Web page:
The Cauallero within side, adioyning to the Curtine.

The Caualleres within side adioyning to the Curtine,* are builded in the middest of them; and from such Caualleres are the Curtins or walls of the Bulwarke de∣fended, and also the field. And for this cause are the Bulwarkes wont to be made more sharpe, and lesse strong, and they are to be more higher then the Curtines, and open toward the field.

Page  126
*Cauallere a Cauallo, called a Platforme or bastard.

The Platformes or Cauallers without the Curtines, are in like sort built about the midle of the wall, and without, as are the bulwarkes, and his height is of the highnesse of the wall. These against a good battery are but weake, for that one of their flankers is easily beaten downe, and so the city more easie to be annoyed; and haue no more but one Cannonera, with his place high & low, which defendeth the great curitne & the curtin of the bulwarke: the angle is made in respect of the two bulwarkes. This sort of platformes is made vpon necessitie, betwixt the two bul∣warkes, by reason that the wals or curtines are ouer long, and aboue due measure: it were better to seeke some other remedy, and not to vse this sort of flankers; for they be weake and dangerous.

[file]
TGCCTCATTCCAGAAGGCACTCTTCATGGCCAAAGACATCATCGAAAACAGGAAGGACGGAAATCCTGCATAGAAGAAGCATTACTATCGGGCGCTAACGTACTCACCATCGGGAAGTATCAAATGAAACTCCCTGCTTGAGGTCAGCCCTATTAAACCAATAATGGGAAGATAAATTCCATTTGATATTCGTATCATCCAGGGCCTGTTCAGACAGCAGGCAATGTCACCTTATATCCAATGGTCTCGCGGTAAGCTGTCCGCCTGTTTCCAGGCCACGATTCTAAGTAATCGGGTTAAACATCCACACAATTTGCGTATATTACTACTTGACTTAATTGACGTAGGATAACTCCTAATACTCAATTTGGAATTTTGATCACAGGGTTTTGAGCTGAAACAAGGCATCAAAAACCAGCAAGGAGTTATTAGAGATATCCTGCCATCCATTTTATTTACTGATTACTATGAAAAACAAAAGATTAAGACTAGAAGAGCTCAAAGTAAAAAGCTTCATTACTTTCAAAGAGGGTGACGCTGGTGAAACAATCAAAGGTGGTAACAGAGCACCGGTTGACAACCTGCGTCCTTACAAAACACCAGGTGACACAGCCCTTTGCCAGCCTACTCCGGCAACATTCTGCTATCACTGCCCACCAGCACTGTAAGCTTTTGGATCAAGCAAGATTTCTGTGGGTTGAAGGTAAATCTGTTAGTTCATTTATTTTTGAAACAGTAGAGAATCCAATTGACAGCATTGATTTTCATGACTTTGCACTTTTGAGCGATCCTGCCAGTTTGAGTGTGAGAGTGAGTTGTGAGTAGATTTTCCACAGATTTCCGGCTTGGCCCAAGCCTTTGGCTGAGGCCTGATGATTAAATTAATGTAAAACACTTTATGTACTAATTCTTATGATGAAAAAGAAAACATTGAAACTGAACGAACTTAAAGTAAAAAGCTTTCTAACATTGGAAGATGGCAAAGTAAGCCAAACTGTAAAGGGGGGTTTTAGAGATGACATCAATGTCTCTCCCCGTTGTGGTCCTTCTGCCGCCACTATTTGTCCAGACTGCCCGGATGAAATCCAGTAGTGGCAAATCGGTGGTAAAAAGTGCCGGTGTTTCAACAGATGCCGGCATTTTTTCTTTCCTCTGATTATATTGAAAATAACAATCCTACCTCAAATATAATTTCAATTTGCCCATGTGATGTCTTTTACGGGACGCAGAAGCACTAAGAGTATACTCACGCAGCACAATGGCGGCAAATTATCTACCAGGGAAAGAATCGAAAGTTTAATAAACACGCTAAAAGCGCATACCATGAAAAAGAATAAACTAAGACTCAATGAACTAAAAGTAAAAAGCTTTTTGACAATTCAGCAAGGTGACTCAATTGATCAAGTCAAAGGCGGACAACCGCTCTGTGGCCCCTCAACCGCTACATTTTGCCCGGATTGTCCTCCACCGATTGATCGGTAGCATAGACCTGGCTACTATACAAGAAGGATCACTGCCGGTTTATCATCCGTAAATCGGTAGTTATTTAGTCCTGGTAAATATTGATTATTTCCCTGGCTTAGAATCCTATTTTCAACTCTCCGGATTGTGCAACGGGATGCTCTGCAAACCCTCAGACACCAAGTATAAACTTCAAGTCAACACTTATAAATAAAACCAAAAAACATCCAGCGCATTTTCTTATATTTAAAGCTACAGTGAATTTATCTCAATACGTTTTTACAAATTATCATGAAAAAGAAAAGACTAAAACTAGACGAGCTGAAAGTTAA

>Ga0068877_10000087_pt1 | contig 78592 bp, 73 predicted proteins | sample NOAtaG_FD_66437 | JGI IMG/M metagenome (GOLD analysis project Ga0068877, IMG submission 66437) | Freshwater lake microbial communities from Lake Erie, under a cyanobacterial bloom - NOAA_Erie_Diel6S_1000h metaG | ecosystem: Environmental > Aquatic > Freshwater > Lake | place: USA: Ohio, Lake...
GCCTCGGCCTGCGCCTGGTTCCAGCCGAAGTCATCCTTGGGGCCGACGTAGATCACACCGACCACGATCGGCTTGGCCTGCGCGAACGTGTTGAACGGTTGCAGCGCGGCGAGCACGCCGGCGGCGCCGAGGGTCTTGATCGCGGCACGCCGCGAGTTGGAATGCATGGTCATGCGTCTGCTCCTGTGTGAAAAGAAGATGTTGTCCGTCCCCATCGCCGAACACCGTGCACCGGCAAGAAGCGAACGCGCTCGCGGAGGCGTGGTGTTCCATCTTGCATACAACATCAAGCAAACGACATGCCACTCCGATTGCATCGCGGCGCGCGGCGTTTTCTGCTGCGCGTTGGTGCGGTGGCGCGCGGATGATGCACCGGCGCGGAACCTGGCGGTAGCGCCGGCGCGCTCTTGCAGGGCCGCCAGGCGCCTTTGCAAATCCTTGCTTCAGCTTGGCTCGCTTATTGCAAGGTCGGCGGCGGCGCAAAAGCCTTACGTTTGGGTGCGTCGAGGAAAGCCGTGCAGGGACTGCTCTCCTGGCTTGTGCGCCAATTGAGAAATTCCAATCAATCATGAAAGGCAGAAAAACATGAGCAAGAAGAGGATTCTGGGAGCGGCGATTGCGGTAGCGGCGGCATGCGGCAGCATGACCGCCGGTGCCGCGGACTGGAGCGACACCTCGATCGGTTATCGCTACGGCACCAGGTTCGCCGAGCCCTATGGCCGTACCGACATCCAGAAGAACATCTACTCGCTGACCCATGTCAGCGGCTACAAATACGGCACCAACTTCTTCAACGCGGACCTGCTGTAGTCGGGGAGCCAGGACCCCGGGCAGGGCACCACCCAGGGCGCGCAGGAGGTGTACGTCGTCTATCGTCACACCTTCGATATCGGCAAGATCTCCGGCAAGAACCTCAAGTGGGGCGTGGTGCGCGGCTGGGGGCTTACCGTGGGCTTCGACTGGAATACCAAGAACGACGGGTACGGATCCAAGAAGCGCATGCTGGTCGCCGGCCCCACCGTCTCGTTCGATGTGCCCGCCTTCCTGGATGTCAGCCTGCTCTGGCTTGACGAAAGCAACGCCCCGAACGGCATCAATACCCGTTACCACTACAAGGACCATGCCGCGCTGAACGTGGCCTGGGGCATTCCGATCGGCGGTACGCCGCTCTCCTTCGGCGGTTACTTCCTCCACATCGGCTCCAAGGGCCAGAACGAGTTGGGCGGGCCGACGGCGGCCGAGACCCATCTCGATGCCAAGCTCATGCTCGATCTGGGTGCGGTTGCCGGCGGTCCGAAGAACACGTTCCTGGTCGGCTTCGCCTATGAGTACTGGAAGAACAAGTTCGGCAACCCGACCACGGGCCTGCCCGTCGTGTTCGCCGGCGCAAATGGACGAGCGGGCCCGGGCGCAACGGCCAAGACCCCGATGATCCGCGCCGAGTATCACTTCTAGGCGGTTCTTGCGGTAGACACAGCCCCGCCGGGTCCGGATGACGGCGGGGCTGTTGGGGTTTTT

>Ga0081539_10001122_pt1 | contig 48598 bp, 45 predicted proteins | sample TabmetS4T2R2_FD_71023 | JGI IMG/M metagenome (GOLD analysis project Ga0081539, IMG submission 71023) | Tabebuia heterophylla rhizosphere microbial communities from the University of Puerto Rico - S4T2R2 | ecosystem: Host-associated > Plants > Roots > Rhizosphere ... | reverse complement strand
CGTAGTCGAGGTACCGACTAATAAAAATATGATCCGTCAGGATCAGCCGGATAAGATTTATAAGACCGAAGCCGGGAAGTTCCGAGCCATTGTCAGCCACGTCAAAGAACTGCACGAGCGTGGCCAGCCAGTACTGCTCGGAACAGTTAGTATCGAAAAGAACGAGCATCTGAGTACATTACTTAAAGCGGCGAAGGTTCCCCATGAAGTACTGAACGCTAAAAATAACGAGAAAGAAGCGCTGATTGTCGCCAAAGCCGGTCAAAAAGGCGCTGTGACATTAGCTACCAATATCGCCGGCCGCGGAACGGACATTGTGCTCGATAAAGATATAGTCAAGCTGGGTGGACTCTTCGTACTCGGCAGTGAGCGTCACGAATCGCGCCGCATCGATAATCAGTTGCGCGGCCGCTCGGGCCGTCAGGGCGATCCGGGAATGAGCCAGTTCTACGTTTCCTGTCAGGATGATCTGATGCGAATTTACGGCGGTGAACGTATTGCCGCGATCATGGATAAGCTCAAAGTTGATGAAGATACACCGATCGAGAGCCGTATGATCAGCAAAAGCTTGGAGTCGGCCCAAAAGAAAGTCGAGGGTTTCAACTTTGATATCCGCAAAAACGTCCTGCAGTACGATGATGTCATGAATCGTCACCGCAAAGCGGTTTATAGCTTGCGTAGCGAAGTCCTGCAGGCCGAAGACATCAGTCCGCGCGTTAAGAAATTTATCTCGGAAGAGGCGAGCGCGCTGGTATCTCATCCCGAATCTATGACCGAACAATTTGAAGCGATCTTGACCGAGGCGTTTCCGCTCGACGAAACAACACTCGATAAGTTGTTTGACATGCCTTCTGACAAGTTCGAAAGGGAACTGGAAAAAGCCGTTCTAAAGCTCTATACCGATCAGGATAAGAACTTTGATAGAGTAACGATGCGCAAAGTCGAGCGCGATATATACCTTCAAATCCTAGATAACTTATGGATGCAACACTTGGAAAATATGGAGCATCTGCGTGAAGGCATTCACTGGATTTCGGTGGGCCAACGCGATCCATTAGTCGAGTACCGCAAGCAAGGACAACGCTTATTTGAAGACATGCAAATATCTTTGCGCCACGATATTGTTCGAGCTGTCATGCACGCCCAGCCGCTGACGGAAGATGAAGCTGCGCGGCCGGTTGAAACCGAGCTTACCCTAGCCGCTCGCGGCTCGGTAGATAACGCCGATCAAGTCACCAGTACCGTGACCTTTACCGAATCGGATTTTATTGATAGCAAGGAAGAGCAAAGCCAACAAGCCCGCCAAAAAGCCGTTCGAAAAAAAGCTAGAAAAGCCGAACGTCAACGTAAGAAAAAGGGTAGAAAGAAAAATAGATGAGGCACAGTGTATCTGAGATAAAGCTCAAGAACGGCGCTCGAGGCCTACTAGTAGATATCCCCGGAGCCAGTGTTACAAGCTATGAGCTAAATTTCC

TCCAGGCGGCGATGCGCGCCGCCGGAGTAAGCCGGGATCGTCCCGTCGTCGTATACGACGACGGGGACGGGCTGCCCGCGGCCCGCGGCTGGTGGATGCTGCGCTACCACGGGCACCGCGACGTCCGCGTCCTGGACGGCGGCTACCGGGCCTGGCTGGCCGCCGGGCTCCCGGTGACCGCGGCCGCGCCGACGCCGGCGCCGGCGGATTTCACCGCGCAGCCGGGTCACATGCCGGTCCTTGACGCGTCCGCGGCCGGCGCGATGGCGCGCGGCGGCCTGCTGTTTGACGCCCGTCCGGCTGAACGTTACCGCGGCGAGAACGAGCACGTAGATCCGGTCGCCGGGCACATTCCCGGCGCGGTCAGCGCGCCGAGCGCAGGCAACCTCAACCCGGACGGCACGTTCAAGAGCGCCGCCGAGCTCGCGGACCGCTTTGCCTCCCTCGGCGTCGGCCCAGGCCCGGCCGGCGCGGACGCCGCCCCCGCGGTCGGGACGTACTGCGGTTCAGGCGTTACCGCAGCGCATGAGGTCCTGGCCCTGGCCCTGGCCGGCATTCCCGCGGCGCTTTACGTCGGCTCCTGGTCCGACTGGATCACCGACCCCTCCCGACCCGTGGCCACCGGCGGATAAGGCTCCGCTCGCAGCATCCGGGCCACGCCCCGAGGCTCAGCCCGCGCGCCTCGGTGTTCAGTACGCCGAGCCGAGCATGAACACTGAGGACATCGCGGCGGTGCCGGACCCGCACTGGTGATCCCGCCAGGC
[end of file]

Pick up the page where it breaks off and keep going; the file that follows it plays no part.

The Caualleres within side, and distant from the Curtines.

*The Cauallers aparted from the wals, are built in places which haue any high ground without, and opposite, which may discouer and annoy the city; and on such part where the enemy may come in couert, euē vnto the ditch, without being seene or annoyed: they are to be made of such height, as may suffice to see ouer the seat that it wold discouer; and are made so broade and large, as may be capable for the artillery, which is pretended to be there planted, and the thicknesse of the Parapets, as shold be sufficient; for they come first to be battered with the enemies artillery: and are to bee builded so farre distant from the walles, that the ruines, when they be battered come not to annoy the souldiers, that stand at the defence. These Caualleres ought in no wise to be made within the bulwarkes, for so it wold occupy the place that should serue to defend them; but to be built in some place behind them, or on some other part; they haue also their Scarphe or Alambor, and are to be open on that part next vnto the towne, with their entrances good and sure from any offence that might come from without.

The Tenazas, or

*The Tenazas are made in place of the platformes, being set within the wall; and also are built in hilly situations, vpon, or toward the turning of the valley: and are the best manner of flankers, for it is nothing else but a Curtine defended with his bulwarkes.

The Tizeras, Dientes, and Casamats.